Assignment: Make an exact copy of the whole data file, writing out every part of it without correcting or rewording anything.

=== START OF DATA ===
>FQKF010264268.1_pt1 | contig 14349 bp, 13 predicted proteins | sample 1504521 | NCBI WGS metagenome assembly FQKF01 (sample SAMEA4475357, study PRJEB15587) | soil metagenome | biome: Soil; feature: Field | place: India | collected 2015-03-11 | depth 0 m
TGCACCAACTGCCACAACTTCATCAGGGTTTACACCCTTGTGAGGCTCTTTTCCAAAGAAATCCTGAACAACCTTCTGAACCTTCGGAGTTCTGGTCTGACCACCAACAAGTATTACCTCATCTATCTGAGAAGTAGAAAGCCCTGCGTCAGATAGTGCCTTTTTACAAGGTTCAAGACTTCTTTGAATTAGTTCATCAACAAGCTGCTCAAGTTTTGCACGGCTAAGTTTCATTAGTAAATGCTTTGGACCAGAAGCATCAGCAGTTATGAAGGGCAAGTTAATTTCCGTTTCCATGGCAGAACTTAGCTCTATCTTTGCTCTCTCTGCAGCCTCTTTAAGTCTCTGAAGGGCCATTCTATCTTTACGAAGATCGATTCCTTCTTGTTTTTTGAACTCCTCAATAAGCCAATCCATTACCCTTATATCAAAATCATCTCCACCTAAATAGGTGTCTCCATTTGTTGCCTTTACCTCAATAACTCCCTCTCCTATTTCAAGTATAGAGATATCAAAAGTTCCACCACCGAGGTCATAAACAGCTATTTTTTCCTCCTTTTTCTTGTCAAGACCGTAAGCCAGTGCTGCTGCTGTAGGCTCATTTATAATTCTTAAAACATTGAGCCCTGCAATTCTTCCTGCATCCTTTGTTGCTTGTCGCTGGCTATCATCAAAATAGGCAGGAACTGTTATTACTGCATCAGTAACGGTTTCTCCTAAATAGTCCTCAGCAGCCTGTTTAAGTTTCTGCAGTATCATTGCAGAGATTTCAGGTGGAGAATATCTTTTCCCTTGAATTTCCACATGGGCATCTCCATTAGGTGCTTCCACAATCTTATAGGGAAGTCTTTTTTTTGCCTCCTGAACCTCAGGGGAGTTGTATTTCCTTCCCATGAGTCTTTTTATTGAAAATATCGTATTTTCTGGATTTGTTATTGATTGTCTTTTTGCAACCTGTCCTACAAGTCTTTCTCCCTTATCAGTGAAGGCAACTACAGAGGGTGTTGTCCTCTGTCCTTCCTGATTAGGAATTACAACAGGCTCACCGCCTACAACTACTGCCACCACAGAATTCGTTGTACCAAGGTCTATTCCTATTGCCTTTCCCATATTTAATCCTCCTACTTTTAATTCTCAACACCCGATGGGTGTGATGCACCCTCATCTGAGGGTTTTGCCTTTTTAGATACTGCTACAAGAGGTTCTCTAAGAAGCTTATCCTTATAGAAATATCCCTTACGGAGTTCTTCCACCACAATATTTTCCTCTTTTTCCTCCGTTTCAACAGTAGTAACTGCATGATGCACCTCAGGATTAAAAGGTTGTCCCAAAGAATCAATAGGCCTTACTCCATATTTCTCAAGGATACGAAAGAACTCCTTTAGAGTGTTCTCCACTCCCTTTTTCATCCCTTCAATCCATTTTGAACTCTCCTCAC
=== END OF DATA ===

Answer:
>FQKF010264268.1_pt1 | contig 14349 bp, 13 predicted proteins | sample 1504521 | NCBI WGS metagenome assembly FQKF01 (sample SAMEA4475357, study PRJEB15587) | soil metagenome | biome: Soil; feature: Field | place: India | collected 2015-03-11 | depth 0 m
TGCACCAACTGCCACAACTTCATCAGGGTTTACACCCTTGTGAGGCTCTTTTCCAAAGAAATCCTGAACAACCTTCTGAACCTTCGGAGTTCTGGTCTGACCACCAACAAGTATTACCTCATCTATCTGAGAAGTAGAAAGCCCTGCGTCAGATAGTGCCTTTTTACAAGGTTCAAGACTTCTTTGAATTAGTTCATCAACAAGCTGCTCAAGTTTTGCACGGCTAAGTTTCATTAGTAAATGCTTTGGACCAGAAGCATCAGCAGTTATGAAGGGCAAGTTAATTTCCGTTTCCATGGCAGAACTTAGCTCTATCTTTGCTCTCTCTGCAGCCTCTTTAAGTCTCTGAAGGGCCATTCTATCTTTACGAAGATCGATTCCTTCTTGTTTTTTGAACTCCTCAATAAGCCAATCCATTACCCTTATATCAAAATCATCTCCACCTAAATAGGTGTCTCCATTTGTTGCCTTTACCTCAATAACTCCCTCTCCTATTTCAAGTATAGAGATATCAAAAGTTCCACCACCGAGGTCATAAACAGCTATTTTTTCCTCCTTTTTCTTGTCAAGACCGTAAGCCAGTGCTGCTGCTGTAGGCTCATTTATAATTCTTAAAACATTGAGCCCTGCAATTCTTCCTGCATCCTTTGTTGCTTGTCGCTGGCTATCATCAAAATAGGCAGGAACTGTTATTACTGCATCAGTAACGGTTTCTCCTAAATAGTCCTCAGCAGCCTGTTTAAGTTTCTGCAGTATCATTGCAGAGATTTCAGGTGGAGAATATCTTTTCCCTTGAATTTCCACATGGGCATCTCCATTAGGTGCTTCCACAATCTTATAGGGAAGTCTTTTTTTTGCCTCCTGAACCTCAGGGGAGTTGTATTTCCTTCCCATGAGTCTTTTTATTGAAAATATCGTATTTTCTGGATTTGTTATTGATTGTCTTTTTGCAACCTGTCCTACAAGTCTTTCTCCCTTATCAGTGAAGGCAACTACAGAGGGTGTTGTCCTCTGTCCTTCCTGATTAGGAATTACAACAGGCTCACCGCCTACAACTACTGCCACCACAGAATTCGTTGTACCAAGGTCTATTCCTATTGCCTTTCCCATATTTAATCCTCCTACTTTTAATTCTCAACACCCGATGGGTGTGATGCACCCTCATCTGAGGGTTTTGCCTTTTTAGATACTGCTACAAGAGGTTCTCTAAGAAGCTTATCCTTATAGAAATATCCCTTACGGAGTTCTTCCACCACAATATTTTCCTCTTTTTCCTCCGTTTCAACAGTAGTAACTGCATGATGCACCTCAGGATTAAAAGGTTGTCCCAAAGAATCAATAGGCCTTACTCCATATTTCTCAAGGATACGAAAGAACTCCTTTAGAGTGTTCTCCACTCCCTTTTTCATCCCTTCAATCCATTTTGAACTCTCCTCAC